How would you celebrate this tradition? Will you dress-up? Throw a party? Will you go trick-or-treating? Well regardless of the traditions you follow, our dental clinic wants you to create memorable moments this Halloween and would like our readers to know how this prediction started. Sani Dental Group wants you to have a safe Halloween, we invite you to read our previous post: Having a Healthy and Safe Halloween
In the post, we offer several tips that will help you have a safe and healthy Halloween.
History of Halloween
The Halloween tradition has origins in the ancient Celtic festival known as Samhain (pronounced "sah-win"). The Samhain festival is a celebration of the end of the harvest season in Gaelic cultures. During the festival, the ancient pagans spend time to stock supplies and prepare for the winter. The ancient Gaels believed that October 31 was a special day, this was the day where the boundaries between the worlds of the living and the dead overlapped and the deceased would come back to life and cause havoc.
Among the havoc, the dead causes were sickness or damaged crops and death. To prevent damages and sickness, the ancient Celtics developed several customs; these include putting masks and costumes through which they attempted to mimic the evil spirits or appease them.
Evolution of the Tradition
The Halloween activities have evolved, becoming more and more popular every year. The festivity is especially popular in the United States, the United Kingdom, Ireland, and Canada. The increase of the American cultural influence in recent years through the television and other media has made the festivity reach numerous of countries.
Part of the evolution of this festivity are the changes the main themes have had in order to fit modern society. Today, some of the modern traditions include trick-or-treating, bonfires, costume parties, visiting "haunted houses" and carving jack-o-lanterns; of course all of these traditions have a significant meaning.
For example, trick-or-treating resembles the late medieval practice known as "souling". In this practice poor folks would go door to door on Hallowmas day (Nov. 01), they would receive food and other treats in return for prayers. In todays’ version children will visit several homes on Oct. 31 asking the question, “Trick or treat?"; the homeowner will then give treats such as candy or money. However, if the owner does not open or treat are not given, the owner is in “danger” of having a mischief performed at his property.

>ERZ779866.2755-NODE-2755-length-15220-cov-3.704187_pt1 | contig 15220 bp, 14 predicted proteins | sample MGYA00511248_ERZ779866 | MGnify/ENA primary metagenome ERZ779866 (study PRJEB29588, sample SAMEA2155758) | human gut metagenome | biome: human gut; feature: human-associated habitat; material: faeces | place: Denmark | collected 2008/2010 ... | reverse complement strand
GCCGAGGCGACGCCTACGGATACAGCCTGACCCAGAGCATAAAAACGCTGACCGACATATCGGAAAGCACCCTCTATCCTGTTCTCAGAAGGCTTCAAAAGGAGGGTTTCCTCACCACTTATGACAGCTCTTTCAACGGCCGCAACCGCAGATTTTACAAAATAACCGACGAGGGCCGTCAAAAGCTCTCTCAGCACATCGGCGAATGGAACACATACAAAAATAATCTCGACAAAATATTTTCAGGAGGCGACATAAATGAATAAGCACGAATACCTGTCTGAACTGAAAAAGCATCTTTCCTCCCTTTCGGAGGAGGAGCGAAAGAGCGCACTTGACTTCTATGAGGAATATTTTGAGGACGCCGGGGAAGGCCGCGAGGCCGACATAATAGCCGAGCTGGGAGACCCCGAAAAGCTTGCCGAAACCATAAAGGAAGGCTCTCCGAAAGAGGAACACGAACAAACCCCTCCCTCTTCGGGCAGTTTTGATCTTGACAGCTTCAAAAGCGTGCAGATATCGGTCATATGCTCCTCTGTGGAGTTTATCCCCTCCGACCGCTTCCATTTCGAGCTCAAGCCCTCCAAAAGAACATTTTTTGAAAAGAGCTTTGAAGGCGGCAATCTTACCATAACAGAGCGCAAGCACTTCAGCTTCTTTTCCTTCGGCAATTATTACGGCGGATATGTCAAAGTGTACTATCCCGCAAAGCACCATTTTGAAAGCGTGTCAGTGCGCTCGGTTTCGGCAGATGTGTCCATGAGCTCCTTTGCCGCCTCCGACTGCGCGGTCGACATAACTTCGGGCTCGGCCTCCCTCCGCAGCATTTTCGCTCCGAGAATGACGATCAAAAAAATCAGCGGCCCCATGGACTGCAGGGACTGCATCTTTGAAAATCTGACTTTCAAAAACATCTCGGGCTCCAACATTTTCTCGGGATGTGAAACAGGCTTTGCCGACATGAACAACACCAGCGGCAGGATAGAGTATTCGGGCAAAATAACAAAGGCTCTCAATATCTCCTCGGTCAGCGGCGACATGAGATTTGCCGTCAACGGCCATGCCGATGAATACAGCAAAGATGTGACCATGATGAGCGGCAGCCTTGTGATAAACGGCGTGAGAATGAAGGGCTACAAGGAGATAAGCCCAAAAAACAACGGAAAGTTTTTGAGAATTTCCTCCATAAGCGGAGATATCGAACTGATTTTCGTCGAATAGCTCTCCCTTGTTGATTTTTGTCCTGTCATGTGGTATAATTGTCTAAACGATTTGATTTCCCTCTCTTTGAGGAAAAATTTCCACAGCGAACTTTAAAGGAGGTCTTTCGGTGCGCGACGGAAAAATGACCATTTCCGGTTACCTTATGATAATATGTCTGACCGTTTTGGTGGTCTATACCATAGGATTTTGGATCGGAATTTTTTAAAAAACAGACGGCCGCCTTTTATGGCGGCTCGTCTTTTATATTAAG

Traditionally dressing up on Halloween were model after supernatural figures such as demons, devils, ghosts, skeletons and/or witches. They were used to appease evils spirits and keep harm away from the user, but today the selection of a costume is different, there is a strong influence from popular characters from fiction, celebrities and generic archetypes (princesses, pirates, ninjas, ghosts, etc.).
Dress up as your favorite scary figure and lay outside your home as a harmless decoration, when trick-or-treaters walk up, spring to life and scare them.
Annoying the Neighborhood:
We all know that one neighbor who turns off all their lights on Halloween to avoid giving out candy, why not get with a friend and lavishly decorating their property so they attract hundreds of trick-or-treaters. Making him extremely mad in the process.
The Invisible String
Here you and a friend head over to a heavily trafficked walkway, squat down and pretend you’re holding a string between you. Laugh and enjoy watching people lift their legs try to avoid the “string”. Be careful, some might fall.
On behalf of the Sani Dental Group staff we hope you enjoy learning the history of Halloween and a pleasant evening and night. If you dress up, we invite you to take some pictures and share them with us. If you only go trick-or-treating be careful, as some out there will only want to do some mischief deeds.
Disclaimer: All content shown in this blog and in any linked materials are not intended and should not be construed as medical advice. Any recommendations are based on personal, not professional, opinion only. If the reader or any other person has a medical concern about their dental care and treatments, please contact us directly. For more information please read our Disclaimers and FAQ pages.